The market used to serve uniformed groups in the vicinity such as the Boys' Brigade and units from the former Beach Road Camp. These days, just 70 to 80 per cent of the stalls are open for business on any given day.

The rest of the complex - comprising two levels of food stalls in the basement and ground floor, some of which were resettled from the Jalan Sultan street market in 1975 - is a hive of activity during lunch and dinner.

But those who are there for the food rarely venture beyond the first two levels, and army boys no longer visit in droves despite the market's facelift after a two-month renovation last year.

"They do not know we have returned," said shopkeeper Lau Lian Hoe, 64, of the low-key re-opening in November last year.

So quiet has the floor become that owners take long afternoon naps on stools along the market's winding corridors or on the floor of their cramped units.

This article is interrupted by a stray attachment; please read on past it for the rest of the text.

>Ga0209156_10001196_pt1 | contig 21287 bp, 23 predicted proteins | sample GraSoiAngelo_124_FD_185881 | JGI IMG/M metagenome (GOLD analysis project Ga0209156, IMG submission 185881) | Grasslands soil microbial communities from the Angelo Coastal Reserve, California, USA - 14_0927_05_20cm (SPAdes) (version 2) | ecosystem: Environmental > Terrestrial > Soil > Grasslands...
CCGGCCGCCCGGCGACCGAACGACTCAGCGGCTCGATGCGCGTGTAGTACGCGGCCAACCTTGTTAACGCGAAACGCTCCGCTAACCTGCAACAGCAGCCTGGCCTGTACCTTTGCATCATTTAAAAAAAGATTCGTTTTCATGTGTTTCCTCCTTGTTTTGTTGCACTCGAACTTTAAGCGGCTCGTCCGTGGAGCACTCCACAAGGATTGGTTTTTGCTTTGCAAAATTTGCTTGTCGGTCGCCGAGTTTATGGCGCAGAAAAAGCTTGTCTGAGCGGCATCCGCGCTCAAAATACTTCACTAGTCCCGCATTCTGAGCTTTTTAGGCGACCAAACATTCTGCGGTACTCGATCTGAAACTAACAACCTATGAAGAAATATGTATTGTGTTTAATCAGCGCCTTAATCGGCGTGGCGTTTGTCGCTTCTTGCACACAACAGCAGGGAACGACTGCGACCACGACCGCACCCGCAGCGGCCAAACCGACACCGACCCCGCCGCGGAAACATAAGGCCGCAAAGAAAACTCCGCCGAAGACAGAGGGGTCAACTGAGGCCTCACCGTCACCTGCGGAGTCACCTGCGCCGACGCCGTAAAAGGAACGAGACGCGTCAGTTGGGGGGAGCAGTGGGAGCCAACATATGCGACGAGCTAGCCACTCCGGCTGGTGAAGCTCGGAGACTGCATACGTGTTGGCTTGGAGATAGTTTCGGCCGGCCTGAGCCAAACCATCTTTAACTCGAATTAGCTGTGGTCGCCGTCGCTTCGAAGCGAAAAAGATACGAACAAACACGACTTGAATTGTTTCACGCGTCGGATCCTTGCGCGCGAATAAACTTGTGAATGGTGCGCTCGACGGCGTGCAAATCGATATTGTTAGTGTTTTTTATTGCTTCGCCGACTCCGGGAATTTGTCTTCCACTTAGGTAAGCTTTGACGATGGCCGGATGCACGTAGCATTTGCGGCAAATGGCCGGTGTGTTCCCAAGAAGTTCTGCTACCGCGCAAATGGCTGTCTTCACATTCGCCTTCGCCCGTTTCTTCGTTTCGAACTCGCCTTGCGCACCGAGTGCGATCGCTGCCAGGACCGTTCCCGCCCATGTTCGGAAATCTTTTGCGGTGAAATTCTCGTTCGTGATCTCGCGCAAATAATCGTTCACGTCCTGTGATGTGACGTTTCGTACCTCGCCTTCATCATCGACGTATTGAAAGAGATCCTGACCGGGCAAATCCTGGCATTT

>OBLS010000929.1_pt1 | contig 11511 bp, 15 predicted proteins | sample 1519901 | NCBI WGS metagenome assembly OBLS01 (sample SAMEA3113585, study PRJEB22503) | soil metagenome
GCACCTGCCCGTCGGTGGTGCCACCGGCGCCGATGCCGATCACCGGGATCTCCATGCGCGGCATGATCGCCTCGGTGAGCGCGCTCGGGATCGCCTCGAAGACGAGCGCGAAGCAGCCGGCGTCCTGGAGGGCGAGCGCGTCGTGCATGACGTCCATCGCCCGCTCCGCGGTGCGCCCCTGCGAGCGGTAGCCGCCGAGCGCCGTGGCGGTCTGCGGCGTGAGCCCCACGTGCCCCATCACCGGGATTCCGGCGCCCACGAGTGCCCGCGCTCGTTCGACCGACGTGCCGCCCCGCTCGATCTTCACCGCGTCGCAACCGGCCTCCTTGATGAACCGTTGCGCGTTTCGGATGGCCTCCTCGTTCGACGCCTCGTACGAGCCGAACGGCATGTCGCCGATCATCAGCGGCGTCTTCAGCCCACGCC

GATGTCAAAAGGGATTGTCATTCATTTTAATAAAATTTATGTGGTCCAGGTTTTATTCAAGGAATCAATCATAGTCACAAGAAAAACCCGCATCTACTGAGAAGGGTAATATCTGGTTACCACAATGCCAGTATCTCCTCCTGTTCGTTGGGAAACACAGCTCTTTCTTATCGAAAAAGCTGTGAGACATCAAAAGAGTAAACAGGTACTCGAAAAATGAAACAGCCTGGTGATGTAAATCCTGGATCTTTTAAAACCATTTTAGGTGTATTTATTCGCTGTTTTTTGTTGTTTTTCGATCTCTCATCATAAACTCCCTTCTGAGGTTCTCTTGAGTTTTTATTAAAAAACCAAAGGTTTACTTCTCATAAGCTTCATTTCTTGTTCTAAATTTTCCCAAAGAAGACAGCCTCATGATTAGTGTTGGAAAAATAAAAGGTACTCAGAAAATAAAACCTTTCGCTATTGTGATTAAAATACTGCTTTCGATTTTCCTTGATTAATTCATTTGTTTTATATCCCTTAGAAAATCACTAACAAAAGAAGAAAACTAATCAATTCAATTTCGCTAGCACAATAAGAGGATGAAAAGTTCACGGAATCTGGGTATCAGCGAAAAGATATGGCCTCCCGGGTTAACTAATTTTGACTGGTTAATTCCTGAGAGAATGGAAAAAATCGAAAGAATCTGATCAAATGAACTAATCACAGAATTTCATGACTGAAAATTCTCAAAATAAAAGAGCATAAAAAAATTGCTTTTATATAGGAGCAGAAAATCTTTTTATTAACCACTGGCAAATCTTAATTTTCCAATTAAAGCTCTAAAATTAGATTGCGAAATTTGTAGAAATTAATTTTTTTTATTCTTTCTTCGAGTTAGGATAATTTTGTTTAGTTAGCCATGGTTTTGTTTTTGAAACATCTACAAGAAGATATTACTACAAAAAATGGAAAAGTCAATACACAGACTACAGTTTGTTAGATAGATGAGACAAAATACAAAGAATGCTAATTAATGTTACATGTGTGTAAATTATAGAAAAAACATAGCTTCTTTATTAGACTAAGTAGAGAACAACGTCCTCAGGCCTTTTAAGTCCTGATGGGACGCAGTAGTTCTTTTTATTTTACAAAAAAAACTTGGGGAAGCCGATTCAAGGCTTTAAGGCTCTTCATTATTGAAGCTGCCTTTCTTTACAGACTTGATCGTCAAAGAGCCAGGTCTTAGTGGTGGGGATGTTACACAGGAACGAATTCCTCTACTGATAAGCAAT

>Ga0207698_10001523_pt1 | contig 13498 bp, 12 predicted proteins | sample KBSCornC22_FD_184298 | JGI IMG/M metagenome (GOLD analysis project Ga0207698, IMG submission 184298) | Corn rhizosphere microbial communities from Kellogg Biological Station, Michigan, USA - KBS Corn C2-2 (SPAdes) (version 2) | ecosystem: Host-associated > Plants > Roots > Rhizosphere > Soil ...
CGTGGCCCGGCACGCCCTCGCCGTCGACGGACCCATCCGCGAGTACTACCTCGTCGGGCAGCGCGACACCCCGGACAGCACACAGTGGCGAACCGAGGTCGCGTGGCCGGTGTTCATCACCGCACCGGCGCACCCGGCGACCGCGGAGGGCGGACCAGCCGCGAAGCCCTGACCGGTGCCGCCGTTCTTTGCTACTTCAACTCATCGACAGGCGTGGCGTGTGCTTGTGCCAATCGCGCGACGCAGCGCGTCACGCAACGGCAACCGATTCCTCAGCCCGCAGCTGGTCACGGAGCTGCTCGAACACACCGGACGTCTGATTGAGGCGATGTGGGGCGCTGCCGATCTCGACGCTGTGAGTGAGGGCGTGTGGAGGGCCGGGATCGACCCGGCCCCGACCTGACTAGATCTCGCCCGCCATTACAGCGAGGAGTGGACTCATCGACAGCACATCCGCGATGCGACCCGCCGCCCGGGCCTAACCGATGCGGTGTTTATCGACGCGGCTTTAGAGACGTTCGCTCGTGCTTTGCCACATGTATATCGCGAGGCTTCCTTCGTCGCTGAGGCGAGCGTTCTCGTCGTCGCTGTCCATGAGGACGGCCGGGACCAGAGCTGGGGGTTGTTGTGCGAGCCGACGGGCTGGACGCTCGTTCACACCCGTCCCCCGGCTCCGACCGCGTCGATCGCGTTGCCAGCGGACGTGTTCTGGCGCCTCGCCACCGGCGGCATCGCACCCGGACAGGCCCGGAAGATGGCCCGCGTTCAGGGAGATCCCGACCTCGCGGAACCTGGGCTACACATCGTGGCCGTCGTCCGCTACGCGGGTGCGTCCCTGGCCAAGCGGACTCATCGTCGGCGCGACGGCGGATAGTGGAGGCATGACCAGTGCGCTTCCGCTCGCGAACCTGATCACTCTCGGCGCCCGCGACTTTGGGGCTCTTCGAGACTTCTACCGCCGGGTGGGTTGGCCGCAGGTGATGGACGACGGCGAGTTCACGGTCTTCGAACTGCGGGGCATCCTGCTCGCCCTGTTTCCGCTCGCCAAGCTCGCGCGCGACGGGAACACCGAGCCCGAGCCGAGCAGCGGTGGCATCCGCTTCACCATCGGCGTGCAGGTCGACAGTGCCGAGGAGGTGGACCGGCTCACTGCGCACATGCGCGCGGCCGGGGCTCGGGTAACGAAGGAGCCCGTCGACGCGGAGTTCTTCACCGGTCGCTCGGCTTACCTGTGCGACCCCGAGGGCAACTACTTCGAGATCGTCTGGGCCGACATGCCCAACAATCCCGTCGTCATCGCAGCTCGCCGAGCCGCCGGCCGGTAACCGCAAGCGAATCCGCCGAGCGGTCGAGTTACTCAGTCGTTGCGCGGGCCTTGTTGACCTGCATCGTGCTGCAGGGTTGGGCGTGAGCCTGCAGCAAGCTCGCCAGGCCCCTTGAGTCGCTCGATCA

Most of the owners, in their 60s and 70s, are there to while away time and have come to accept the smaller crowds. But newcomers are bleeding money, and worried.

"Business has been extremely poor for the past couple of years. We are hardly covering costs," said Mr Hing Bebi, 70, who is now losing about $1,000 every month.

He started renting a stall at the market in 2003 and sells men's clothes.

When their 20-year leases expire, ownership of the stalls will revert to the Government and stallholders will operate as tenants. Owners who were formerly subsidised stallholders when they bought over their stalls will be reinstated to the subsidised rent scheme.

Prevailing subsidised rentals at such market stalls range from $56 to $184 per month. "We're barely making ends meet and I worry that higher rental rates will cut into the little income I earn," said Ms Lau who is single and earns about $500 selling boots and other army related apparel.

A handful said the centre, which sits on prime property at Beach Road, should be better used and make way for the new.

"Just shut us down. It's no longer as lively as it used to be and it can afford to make way for fancier buildings befitting that of modern day Singapore," said Mr Hing in Mandarin.